Members of Kupat Holim Meuhedet – the country’s third-largest health fund – will
not be able to undergo blood tests or give urine and other samples at community
clinics starting on Thursday.
Only in emergency cases will blood be
taken, and phones will not be answered, as employees apply sanctions.
4,000 Meuhedet workers around the country are protesting what they call “a
stalemate in negotiations and the management’s and the Treasury’s
Emergency cases include fertility, oncology and other
urgent patients, the union said.
In addition, workers will not market to
bring in new customers or go to hearings of workers as part of their
Histadrut labor federation official Arnon Bar-David said the
Treasury refuses to address the union’s complaints. The federation said it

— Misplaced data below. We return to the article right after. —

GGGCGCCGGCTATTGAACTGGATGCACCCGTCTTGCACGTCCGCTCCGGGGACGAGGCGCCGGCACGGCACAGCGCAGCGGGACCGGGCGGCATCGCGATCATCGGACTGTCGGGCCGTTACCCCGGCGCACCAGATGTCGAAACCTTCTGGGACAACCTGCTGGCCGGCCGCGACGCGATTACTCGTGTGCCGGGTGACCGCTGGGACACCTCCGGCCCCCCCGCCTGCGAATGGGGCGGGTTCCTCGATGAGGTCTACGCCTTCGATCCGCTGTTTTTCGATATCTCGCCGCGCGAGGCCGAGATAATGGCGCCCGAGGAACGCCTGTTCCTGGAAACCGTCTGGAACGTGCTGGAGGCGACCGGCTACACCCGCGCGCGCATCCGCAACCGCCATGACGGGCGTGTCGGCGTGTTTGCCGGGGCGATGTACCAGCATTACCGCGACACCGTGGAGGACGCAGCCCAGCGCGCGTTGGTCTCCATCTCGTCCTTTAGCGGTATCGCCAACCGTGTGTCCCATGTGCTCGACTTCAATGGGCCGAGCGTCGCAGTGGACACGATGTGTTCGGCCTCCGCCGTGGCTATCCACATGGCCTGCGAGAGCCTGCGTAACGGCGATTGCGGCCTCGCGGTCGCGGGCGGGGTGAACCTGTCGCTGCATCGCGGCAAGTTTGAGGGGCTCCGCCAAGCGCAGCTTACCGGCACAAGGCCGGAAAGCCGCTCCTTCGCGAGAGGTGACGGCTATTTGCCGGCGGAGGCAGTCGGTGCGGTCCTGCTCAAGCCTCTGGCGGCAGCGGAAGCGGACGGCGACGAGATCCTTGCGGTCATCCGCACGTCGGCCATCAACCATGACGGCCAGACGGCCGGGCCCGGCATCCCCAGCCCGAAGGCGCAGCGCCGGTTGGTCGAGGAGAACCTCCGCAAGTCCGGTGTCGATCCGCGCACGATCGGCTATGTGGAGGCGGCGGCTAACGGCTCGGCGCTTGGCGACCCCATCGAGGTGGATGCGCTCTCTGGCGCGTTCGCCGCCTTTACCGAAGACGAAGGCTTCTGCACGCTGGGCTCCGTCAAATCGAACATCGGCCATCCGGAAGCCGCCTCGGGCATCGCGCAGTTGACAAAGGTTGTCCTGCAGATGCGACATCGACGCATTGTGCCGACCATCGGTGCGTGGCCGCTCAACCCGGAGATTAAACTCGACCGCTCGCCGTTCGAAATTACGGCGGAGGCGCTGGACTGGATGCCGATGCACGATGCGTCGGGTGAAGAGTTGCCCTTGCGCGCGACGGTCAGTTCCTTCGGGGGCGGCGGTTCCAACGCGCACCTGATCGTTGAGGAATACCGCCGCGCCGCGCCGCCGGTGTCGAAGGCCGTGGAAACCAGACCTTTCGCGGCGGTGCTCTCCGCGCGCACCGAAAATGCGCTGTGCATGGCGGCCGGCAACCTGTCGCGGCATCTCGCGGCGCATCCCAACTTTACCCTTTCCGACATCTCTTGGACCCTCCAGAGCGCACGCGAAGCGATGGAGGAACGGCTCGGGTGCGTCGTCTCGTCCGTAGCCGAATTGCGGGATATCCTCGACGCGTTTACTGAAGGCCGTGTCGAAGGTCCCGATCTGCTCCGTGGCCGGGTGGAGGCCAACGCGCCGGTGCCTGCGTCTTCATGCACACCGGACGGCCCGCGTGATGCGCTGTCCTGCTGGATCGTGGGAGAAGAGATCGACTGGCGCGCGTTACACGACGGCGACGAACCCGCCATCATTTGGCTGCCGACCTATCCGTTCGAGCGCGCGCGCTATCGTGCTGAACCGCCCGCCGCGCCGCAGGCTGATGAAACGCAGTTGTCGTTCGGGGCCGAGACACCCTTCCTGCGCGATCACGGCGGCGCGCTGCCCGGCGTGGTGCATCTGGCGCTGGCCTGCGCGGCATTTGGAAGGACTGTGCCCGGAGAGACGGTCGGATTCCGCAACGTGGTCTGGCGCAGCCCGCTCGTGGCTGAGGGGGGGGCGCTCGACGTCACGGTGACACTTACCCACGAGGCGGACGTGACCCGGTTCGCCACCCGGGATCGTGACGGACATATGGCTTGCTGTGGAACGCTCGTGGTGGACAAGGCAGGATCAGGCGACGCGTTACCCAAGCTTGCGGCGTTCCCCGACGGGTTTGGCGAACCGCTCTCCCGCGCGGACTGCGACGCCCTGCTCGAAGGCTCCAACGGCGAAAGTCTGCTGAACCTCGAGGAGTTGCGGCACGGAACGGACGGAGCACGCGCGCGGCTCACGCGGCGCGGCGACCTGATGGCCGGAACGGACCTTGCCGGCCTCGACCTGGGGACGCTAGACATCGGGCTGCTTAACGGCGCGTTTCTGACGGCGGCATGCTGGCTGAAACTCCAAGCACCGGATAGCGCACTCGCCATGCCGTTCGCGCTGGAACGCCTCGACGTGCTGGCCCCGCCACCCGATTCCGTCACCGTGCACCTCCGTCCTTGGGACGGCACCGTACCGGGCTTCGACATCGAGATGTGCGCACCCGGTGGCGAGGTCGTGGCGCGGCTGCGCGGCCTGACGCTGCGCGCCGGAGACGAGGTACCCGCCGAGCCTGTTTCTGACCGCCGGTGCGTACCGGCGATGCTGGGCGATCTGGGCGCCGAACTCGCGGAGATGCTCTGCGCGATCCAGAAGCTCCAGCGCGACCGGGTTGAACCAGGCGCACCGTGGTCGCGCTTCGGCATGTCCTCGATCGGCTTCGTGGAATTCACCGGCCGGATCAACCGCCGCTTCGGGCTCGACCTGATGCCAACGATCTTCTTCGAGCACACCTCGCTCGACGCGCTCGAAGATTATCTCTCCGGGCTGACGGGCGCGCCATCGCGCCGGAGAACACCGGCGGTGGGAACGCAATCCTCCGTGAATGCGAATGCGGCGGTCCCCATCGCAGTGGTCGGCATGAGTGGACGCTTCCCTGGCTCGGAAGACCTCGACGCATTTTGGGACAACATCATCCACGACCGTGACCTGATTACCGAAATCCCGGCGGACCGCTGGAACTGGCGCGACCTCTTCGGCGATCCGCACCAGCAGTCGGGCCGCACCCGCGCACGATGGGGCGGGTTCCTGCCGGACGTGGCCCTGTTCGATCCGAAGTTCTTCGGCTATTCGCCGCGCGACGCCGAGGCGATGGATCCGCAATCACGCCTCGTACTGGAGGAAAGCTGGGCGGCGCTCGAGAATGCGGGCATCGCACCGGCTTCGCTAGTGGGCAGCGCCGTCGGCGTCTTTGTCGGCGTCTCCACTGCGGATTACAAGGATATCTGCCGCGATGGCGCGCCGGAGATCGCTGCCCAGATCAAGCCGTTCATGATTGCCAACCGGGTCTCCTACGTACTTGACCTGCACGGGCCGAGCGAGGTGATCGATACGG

supports the workers fully.
Meuhedet has been in a crisis for three
years, since the State Comptroller’s Office wrote a damning report on corruption
by senior administrators that caused the dismissal and resignation of most of
them. The director-general who took over after the scandal, Prof. Asher
Elhayani, was dismissed by the board of directors without any formal accusations
But service for members has remained on a high level, with
few complaints about the staffers.
Union chief Shela Ventura said the
workers were sorry to cause trouble for members and always want to give the best
service, but were are applying sanctions before Yom Kippur and Succot because
“we had no choice. We call on the Treasury and health fund management to take
responsibility and stop abandoning the staffers.”
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